After months of deliberation, the University of Texas at San Antonio Career Center has agreed to post job announcements for a pro-life, Christian residential home for needy pregnant women. UTSA originally declined to post the announcements on the ground that they were "discriminatory."
Adoption Priorities is a Christian organization that provides adoption services. It recently launched the Amaris Home project, through which Adoption Priorities will provide assistance to expectant mothers by providing a safe and compassionate home in which they may reside during their pregnancy. Adoption Priorities hoped to hire "house parents" who would live at the facility, serve the needs of the residents, and act as Christian role models for them.
Amanda and Mitchell Way, Adoption Priorities' leaders, hoped to post a job announcement at the Career Center of their alma mater, the University of Texas at San Antonio. Current students and alumni use the Career Center to find jobs. The announcement stated that Adoption Priorities was seeking a "pro-life married Christian couple" who would provide "care, oversight and spiritual guidance" to a group of up to four women living in the home. One spouse was required to have Christian ministry experience. UTSA rejected the announcement as written, indicating that requiring the house parents to be pro-life and Christian was impermissibly discriminatory. Under the logic of UTSA's position, Adoption Priorities could not post a job announcement at the Career Center unless it was willing to hire an atheist, pro-abortion, same-sex couple to serve as house parents.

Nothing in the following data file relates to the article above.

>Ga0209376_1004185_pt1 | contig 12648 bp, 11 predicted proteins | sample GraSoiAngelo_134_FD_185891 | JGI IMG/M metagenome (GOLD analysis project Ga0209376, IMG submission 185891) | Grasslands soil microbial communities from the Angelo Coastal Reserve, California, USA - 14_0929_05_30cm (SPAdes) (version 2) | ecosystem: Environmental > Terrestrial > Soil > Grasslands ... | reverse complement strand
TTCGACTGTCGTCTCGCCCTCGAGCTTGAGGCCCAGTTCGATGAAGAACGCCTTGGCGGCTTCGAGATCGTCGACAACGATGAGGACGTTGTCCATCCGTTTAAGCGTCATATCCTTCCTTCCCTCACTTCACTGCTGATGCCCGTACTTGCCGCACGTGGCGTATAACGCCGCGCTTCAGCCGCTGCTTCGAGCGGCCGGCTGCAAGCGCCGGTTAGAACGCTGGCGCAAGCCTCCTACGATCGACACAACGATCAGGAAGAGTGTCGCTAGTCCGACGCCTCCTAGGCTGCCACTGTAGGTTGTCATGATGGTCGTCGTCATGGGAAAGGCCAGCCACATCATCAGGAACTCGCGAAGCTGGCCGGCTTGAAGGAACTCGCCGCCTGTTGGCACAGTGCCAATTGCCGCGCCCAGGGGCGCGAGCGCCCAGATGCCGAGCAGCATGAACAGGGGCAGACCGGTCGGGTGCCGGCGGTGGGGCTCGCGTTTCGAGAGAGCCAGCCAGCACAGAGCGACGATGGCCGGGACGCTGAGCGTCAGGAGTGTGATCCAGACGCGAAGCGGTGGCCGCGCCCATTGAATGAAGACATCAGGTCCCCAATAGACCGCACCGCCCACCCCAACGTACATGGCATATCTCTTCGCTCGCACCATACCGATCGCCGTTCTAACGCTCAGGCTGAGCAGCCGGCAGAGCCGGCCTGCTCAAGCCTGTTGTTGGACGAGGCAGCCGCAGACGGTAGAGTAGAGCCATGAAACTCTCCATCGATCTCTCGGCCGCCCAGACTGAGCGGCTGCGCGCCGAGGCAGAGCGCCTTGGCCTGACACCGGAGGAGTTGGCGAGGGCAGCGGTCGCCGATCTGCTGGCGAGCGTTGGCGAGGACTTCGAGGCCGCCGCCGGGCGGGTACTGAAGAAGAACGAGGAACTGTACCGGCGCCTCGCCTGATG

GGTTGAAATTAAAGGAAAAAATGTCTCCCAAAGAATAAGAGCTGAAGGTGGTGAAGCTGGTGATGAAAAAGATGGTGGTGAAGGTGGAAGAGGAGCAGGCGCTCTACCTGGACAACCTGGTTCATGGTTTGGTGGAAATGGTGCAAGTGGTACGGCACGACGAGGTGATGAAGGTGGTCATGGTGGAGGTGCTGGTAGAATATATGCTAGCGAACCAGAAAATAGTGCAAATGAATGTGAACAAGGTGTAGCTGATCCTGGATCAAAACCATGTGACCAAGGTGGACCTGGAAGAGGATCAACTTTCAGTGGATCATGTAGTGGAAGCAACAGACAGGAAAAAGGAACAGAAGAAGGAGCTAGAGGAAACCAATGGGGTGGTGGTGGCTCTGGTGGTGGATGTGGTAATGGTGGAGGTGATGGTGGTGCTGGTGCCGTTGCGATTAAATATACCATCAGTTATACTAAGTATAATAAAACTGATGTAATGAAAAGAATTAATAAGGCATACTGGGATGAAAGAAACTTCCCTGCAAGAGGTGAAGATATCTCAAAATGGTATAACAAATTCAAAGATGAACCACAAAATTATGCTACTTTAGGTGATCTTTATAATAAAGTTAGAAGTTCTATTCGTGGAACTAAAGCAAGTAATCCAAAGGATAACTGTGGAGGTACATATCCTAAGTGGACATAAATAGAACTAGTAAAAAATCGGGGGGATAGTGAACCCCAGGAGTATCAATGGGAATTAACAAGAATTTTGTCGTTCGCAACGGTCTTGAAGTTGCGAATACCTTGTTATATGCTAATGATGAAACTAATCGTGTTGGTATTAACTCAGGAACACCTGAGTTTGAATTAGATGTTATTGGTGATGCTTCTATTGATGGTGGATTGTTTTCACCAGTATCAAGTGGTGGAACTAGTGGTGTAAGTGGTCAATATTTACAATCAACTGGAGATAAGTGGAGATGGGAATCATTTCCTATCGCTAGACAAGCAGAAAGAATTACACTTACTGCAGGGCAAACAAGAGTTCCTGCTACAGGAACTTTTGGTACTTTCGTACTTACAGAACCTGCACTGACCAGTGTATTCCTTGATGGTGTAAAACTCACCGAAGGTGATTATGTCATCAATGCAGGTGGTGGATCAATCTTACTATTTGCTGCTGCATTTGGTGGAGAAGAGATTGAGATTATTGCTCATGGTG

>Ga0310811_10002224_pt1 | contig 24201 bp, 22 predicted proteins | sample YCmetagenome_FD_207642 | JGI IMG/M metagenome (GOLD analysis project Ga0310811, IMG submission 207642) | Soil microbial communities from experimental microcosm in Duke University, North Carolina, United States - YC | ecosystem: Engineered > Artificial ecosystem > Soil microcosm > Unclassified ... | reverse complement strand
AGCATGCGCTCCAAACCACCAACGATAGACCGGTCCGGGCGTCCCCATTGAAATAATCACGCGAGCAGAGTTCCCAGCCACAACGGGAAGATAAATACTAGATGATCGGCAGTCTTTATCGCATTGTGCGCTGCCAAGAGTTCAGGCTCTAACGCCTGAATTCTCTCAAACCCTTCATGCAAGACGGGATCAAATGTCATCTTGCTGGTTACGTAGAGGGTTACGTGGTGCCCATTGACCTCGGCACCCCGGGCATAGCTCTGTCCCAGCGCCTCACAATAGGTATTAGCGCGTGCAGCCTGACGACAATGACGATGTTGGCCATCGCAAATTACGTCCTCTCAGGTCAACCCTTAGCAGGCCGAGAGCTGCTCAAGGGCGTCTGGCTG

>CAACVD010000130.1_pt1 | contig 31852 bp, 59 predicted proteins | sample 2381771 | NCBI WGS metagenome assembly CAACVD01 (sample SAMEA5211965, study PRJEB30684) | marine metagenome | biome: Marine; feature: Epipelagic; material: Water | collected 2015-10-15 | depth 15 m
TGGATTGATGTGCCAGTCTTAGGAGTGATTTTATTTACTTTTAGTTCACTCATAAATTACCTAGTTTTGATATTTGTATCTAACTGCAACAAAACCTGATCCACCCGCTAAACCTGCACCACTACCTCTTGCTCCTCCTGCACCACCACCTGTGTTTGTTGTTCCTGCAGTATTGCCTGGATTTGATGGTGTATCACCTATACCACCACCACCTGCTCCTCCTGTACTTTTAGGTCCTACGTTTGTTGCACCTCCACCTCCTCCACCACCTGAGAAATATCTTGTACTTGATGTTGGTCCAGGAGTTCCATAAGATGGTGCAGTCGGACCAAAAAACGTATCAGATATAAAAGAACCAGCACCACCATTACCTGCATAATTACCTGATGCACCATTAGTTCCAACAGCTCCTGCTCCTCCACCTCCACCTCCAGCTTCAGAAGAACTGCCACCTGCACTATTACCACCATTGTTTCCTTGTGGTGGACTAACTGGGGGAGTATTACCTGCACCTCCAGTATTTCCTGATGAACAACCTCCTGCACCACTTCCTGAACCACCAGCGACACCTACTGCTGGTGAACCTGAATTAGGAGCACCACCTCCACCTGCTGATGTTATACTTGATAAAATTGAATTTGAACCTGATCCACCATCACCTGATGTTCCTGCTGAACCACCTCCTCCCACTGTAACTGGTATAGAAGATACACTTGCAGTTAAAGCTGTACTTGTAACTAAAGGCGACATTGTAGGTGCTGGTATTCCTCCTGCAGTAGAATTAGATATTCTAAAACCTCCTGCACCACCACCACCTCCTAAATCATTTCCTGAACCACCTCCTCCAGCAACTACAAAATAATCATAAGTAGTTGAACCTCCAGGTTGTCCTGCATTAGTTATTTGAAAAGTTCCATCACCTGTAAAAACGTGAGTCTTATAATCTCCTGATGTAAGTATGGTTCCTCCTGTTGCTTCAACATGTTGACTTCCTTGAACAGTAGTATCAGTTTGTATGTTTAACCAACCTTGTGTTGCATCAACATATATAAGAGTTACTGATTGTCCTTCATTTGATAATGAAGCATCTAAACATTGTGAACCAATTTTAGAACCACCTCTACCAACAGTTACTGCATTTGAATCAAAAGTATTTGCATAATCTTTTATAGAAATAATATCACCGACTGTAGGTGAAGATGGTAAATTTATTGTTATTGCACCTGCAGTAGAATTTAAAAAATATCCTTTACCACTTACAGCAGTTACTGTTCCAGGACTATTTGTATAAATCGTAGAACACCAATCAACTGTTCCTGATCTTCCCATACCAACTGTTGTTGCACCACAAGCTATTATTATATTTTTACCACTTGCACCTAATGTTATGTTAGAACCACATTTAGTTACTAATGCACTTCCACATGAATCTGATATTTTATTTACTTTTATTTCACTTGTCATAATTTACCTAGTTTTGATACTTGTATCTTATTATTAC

Alliance Defense Fund attorneys wrote a letter to UTSA, explaining that the school was violating legal protections of religious liberty by rejecting the announcement. The letter also explained that both Title VII of the Civil Rights Act of 1964 and the analogous Texas state statute exempt religious employers from their bans on religious discrimination. UTSA refused to change its mind, and ADF attorneys sent a "notice of claim" under the Texas Religious Freedom Restoration Act. The subsequent communications between ADF attorneys and UTSA eventually caused UTSA to agree to post Adoption Priorities' job announcements in their original form. I applaud UTSA for getting it right . . . finally.
This is the first in a series of blog posts that will outline how some key courtroom victories help protect freedom in five critical areas.
While hundreds of thousands of people streamed into casinos, Nevada churches were prohibited from holding worship services with more than 50 people—under threat of criminal and civil penalties.
The First Amendment protects our freedom to peacefully practice the religion we choose. But when COVID-19 hit the United States and lockdowns began, some government officials seemed to forget this.